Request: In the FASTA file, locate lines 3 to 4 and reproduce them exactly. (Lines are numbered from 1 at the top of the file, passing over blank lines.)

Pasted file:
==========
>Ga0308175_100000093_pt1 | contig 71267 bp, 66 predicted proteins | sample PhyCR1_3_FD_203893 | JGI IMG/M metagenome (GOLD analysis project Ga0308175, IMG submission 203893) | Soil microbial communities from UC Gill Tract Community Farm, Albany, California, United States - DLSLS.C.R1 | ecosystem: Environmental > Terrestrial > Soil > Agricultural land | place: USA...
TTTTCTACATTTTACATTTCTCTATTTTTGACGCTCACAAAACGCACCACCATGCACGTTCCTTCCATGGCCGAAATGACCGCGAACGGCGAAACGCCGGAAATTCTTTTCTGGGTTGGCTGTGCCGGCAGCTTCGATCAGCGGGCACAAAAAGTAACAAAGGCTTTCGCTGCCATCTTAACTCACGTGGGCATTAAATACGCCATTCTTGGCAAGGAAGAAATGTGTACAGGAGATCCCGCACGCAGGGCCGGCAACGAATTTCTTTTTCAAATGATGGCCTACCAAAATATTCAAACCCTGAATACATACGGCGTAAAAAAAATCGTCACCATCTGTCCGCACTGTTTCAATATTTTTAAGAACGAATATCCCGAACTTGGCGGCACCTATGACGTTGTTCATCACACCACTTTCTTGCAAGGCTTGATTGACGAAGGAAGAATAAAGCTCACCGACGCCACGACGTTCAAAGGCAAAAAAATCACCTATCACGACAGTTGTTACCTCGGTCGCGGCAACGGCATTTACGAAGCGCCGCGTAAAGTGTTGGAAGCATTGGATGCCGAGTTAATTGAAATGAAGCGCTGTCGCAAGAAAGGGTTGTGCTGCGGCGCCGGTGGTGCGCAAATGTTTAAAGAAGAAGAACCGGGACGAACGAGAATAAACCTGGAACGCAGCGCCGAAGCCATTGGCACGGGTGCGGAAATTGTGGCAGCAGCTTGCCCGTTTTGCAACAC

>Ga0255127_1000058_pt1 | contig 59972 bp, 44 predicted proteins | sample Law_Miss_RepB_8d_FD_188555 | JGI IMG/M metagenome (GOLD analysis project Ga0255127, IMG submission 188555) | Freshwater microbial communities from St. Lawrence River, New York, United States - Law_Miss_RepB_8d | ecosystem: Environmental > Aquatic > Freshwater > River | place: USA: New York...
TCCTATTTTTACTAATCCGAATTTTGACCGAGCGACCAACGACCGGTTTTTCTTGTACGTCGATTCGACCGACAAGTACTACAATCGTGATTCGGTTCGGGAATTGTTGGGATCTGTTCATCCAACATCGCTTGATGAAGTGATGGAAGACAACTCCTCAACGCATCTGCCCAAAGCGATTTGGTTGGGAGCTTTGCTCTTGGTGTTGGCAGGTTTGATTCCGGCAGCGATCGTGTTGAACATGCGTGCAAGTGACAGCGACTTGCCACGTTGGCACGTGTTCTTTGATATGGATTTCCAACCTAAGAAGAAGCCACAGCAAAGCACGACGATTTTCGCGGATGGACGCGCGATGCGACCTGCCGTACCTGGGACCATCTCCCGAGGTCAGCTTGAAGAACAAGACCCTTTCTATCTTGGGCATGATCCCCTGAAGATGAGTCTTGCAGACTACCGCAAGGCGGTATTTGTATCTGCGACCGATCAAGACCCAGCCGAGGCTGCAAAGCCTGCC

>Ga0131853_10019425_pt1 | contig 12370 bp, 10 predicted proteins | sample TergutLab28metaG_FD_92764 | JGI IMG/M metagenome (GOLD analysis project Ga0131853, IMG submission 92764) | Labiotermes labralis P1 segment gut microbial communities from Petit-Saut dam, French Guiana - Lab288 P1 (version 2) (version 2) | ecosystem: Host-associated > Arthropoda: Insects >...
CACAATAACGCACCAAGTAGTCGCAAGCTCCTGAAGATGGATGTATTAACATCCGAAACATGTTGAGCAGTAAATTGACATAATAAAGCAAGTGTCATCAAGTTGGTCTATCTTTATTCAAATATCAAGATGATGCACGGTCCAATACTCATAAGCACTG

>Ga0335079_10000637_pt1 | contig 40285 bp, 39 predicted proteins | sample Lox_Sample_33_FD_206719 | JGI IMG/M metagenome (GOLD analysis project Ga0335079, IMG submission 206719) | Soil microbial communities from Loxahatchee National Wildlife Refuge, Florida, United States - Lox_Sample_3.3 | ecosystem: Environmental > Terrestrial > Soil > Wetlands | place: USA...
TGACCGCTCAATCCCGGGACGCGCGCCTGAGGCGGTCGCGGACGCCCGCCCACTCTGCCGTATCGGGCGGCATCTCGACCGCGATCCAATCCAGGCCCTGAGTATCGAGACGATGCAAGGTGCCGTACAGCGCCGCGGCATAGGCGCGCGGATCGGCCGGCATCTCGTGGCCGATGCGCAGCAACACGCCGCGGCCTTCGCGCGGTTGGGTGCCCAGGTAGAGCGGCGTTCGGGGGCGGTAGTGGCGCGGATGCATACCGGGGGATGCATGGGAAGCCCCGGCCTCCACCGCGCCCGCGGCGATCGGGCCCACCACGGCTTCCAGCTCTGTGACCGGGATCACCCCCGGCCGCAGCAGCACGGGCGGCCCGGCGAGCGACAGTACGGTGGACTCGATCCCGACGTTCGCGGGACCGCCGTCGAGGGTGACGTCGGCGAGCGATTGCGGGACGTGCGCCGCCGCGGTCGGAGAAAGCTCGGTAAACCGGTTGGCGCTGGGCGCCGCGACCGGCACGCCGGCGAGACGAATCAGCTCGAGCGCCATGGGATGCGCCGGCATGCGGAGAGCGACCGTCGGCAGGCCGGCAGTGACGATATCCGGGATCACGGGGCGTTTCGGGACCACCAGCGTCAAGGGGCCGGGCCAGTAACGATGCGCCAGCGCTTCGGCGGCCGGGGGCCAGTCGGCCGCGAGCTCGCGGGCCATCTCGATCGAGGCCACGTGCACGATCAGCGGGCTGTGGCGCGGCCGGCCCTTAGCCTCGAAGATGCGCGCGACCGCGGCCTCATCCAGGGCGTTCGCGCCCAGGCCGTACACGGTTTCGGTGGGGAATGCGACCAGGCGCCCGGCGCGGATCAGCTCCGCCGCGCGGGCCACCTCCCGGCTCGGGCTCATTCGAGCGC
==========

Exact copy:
>Ga0255127_1000058_pt1 | contig 59972 bp, 44 predicted proteins | sample Law_Miss_RepB_8d_FD_188555 | JGI IMG/M metagenome (GOLD analysis project Ga0255127, IMG submission 188555) | Freshwater microbial communities from St. Lawrence River, New York, United States - Law_Miss_RepB_8d | ecosystem: Environmental > Aquatic > Freshwater > River | place: USA: New York...
TCCTATTTTTACTAATCCGAATTTTGACCGAGCGACCAACGACCGGTTTTTCTTGTACGTCGATTCGACCGACAAGTACTACAATCGTGATTCGGTTCGGGAATTGTTGGGATCTGTTCATCCAACATCGCTTGATGAAGTGATGGAAGACAACTCCTCAACGCATCTGCCCAAAGCGATTTGGTTGGGAGCTTTGCTCTTGGTGTTGGCAGGTTTGATTCCGGCAGCGATCGTGTTGAACATGCGTGCAAGTGACAGCGACTTGCCACGTTGGCACGTGTTCTTTGATATGGATTTCCAACCTAAGAAGAAGCCACAGCAAAGCACGACGATTTTCGCGGATGGACGCGCGATGCGACCTGCCGTACCTGGGACCATCTCCCGAGGTCAGCTTGAAGAACAAGACCCTTTCTATCTTGGGCATGATCCCCTGAAGATGAGTCTTGCAGACTACCGCAAGGCGGTATTTGTATCTGCGACCGATCAAGACCCAGCCGAGGCTGCAAAGCCTGCC